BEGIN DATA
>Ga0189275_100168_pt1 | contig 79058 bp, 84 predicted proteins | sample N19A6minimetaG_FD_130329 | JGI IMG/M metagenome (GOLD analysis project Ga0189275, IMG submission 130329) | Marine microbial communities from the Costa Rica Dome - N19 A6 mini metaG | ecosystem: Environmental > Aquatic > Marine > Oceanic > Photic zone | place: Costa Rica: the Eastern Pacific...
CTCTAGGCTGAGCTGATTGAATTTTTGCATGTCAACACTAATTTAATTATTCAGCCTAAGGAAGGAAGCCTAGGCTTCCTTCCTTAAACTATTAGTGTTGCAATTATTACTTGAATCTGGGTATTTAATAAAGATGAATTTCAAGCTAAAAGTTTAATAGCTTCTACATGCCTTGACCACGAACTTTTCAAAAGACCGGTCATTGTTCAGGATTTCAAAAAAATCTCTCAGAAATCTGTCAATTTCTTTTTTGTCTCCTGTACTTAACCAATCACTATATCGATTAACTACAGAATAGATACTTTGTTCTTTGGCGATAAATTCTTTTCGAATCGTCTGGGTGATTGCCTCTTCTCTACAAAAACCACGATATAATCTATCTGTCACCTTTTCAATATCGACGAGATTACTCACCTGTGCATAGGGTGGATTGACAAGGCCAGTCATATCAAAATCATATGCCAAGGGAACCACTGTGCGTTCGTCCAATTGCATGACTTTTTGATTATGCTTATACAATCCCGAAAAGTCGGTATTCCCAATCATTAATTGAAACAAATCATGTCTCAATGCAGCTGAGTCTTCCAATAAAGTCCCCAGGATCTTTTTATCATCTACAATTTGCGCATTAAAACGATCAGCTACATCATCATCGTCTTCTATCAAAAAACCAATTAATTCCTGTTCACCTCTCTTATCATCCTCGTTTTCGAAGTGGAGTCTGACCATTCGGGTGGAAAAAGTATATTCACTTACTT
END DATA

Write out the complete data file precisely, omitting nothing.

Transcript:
>Ga0189275_100168_pt1 | contig 79058 bp, 84 predicted proteins | sample N19A6minimetaG_FD_130329 | JGI IMG/M metagenome (GOLD analysis project Ga0189275, IMG submission 130329) | Marine microbial communities from the Costa Rica Dome - N19 A6 mini metaG | ecosystem: Environmental > Aquatic > Marine > Oceanic > Photic zone | place: Costa Rica: the Eastern Pacific...
CTCTAGGCTGAGCTGATTGAATTTTTGCATGTCAACACTAATTTAATTATTCAGCCTAAGGAAGGAAGCCTAGGCTTCCTTCCTTAAACTATTAGTGTTGCAATTATTACTTGAATCTGGGTATTTAATAAAGATGAATTTCAAGCTAAAAGTTTAATAGCTTCTACATGCCTTGACCACGAACTTTTCAAAAGACCGGTCATTGTTCAGGATTTCAAAAAAATCTCTCAGAAATCTGTCAATTTCTTTTTTGTCTCCTGTACTTAACCAATCACTATATCGATTAACTACAGAATAGATACTTTGTTCTTTGGCGATAAATTCTTTTCGAATCGTCTGGGTGATTGCCTCTTCTCTACAAAAACCACGATATAATCTATCTGTCACCTTTTCAATATCGACGAGATTACTCACCTGTGCATAGGGTGGATTGACAAGGCCAGTCATATCAAAATCATATGCCAAGGGAACCACTGTGCGTTCGTCCAATTGCATGACTTTTTGATTATGCTTATACAATCCCGAAAAGTCGGTATTCCCAATCATTAATTGAAACAAATCATGTCTCAATGCAGCTGAGTCTTCCAATAAAGTCCCCAGGATCTTTTTATCATCTACAATTTGCGCATTAAAACGATCAGCTACATCATCATCGTCTTCTATCAAAAAACCAATTAATTCCTGTTCACCTCTCTTATCATCCTCGTTTTCGAAGTGGAGTCTGACCATTCGGGTGGAAAAAGTATATTCACTTACTT